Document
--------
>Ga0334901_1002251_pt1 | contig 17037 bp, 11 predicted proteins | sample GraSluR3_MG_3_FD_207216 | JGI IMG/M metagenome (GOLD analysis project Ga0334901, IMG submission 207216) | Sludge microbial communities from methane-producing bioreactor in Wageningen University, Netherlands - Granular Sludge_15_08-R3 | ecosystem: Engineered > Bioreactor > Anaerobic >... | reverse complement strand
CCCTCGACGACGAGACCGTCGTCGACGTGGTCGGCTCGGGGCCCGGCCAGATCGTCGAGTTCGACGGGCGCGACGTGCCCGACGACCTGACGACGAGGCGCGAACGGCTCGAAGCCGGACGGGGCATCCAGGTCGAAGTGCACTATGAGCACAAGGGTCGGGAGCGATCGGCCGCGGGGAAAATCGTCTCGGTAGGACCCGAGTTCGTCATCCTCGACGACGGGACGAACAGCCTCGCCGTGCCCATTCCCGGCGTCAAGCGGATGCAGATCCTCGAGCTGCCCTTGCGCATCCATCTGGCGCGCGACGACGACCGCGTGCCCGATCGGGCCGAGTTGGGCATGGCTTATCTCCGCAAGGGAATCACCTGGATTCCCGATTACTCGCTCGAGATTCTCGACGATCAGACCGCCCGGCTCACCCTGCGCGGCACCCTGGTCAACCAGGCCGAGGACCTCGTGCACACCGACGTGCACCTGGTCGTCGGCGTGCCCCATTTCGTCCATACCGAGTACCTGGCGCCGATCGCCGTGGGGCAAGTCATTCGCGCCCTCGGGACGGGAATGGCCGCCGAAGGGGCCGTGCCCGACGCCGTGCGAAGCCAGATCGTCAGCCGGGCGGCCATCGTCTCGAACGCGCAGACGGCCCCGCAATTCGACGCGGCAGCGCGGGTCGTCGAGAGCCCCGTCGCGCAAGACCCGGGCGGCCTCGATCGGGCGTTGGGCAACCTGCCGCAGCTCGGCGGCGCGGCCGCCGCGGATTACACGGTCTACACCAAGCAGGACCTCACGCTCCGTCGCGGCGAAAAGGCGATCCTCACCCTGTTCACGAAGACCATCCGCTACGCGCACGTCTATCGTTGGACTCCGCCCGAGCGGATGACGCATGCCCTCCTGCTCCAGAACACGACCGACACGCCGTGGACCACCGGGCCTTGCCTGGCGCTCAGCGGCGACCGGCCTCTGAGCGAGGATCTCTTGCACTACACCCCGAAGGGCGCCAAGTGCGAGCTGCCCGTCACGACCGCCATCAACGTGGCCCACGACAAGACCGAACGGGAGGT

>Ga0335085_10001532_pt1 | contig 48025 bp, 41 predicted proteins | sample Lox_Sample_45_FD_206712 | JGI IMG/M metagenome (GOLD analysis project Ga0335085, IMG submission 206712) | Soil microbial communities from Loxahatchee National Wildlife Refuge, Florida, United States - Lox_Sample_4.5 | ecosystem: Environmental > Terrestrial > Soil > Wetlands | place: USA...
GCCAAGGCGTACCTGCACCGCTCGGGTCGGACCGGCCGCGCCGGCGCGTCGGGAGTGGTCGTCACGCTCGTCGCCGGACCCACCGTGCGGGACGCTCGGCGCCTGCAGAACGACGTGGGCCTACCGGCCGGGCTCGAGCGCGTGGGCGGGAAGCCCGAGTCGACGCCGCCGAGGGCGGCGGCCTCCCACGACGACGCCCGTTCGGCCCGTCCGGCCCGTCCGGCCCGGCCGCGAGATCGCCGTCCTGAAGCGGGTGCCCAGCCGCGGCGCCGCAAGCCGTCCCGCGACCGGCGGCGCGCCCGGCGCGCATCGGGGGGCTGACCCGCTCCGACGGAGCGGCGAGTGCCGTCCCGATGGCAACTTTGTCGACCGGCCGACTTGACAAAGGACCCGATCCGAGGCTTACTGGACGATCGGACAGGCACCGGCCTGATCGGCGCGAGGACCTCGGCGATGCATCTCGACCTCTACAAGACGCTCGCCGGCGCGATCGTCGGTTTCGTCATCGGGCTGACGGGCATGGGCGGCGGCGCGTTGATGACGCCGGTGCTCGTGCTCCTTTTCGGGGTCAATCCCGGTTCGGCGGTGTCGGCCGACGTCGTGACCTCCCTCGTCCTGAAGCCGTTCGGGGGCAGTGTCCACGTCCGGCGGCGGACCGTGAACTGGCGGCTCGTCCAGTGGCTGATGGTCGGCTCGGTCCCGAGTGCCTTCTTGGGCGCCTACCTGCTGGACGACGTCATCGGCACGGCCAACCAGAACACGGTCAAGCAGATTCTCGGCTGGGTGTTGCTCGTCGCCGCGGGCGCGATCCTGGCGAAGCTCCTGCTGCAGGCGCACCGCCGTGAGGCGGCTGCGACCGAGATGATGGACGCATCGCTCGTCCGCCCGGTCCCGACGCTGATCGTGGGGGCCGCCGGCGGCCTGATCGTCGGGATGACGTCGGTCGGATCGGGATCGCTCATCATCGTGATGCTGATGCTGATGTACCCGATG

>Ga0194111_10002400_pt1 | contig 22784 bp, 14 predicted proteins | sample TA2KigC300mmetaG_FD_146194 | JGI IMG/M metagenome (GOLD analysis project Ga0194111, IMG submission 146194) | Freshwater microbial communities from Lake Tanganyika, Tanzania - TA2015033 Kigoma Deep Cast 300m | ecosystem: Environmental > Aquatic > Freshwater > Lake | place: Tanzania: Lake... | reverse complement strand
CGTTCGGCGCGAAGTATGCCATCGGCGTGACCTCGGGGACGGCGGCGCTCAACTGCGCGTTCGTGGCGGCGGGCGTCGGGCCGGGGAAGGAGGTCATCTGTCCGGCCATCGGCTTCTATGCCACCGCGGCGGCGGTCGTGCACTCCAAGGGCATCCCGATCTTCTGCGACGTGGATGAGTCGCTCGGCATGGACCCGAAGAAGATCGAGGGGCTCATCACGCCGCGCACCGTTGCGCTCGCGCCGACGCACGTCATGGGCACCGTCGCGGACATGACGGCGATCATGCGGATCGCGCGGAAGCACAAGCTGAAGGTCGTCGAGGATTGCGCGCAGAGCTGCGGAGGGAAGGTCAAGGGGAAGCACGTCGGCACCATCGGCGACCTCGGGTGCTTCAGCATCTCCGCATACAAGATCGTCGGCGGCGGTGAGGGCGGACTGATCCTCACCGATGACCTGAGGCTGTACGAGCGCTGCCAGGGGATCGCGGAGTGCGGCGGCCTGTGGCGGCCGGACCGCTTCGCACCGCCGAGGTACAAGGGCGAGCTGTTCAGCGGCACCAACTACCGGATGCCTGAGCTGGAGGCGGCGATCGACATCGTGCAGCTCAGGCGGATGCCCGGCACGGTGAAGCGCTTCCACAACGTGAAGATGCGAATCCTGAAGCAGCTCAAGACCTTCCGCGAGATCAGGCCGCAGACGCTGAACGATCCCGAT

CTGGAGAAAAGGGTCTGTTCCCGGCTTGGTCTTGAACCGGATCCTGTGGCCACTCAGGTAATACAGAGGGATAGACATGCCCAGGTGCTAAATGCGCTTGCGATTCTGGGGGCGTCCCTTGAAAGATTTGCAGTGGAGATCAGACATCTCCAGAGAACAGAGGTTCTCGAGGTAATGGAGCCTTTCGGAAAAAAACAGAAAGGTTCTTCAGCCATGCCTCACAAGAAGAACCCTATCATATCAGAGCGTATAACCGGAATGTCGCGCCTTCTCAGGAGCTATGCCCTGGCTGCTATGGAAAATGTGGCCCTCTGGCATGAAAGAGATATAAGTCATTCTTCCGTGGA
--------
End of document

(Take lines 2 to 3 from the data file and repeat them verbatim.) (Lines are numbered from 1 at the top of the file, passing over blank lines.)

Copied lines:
CCCTCGACGACGAGACCGTCGTCGACGTGGTCGGCTCGGGGCCCGGCCAGATCGTCGAGTTCGACGGGCGCGACGTGCCCGACGACCTGACGACGAGGCGCGAACGGCTCGAAGCCGGACGGGGCATCCAGGTCGAAGTGCACTATGAGCACAAGGGTCGGGAGCGATCGGCCGCGGGGAAAATCGTCTCGGTAGGACCCGAGTTCGTCATCCTCGACGACGGGACGAACAGCCTCGCCGTGCCCATTCCCGGCGTCAAGCGGATGCAGATCCTCGAGCTGCCCTTGCGCATCCATCTGGCGCGCGACGACGACCGCGTGCCCGATCGGGCCGAGTTGGGCATGGCTTATCTCCGCAAGGGAATCACCTGGATTCCCGATTACTCGCTCGAGATTCTCGACGATCAGACCGCCCGGCTCACCCTGCGCGGCACCCTGGTCAACCAGGCCGAGGACCTCGTGCACACCGACGTGCACCTGGTCGTCGGCGTGCCCCATTTCGTCCATACCGAGTACCTGGCGCCGATCGCCGTGGGGCAAGTCATTCGCGCCCTCGGGACGGGAATGGCCGCCGAAGGGGCCGTGCCCGACGCCGTGCGAAGCCAGATCGTCAGCCGGGCGGCCATCGTCTCGAACGCGCAGACGGCCCCGCAATTCGACGCGGCAGCGCGGGTCGTCGAGAGCCCCGTCGCGCAAGACCCGGGCGGCCTCGATCGGGCGTTGGGCAACCTGCCGCAGCTCGGCGGCGCGGCCGCCGCGGATTACACGGTCTACACCAAGCAGGACCTCACGCTCCGTCGCGGCGAAAAGGCGATCCTCACCCTGTTCACGAAGACCATCCGCTACGCGCACGTCTATCGTTGGACTCCGCCCGAGCGGATGACGCATGCCCTCCTGCTCCAGAACACGACCGACACGCCGTGGACCACCGGGCCTTGCCTGGCGCTCAGCGGCGACCGGCCTCTGAGCGAGGATCTCTTGCACTACACCCCGAAGGGCGCCAAGTGCGAGCTGCCCGTCACGACCGCCATCAACGTGGCCCACGACAAGACCGAACGGGAGGT

>Ga0335085_10001532_pt1 | contig 48025 bp, 41 predicted proteins | sample Lox_Sample_45_FD_206712 | JGI IMG/M metagenome (GOLD analysis project Ga0335085, IMG submission 206712) | Soil microbial communities from Loxahatchee National Wildlife Refuge, Florida, United States - Lox_Sample_4.5 | ecosystem: Environmental > Terrestrial > Soil > Wetlands | place: USA...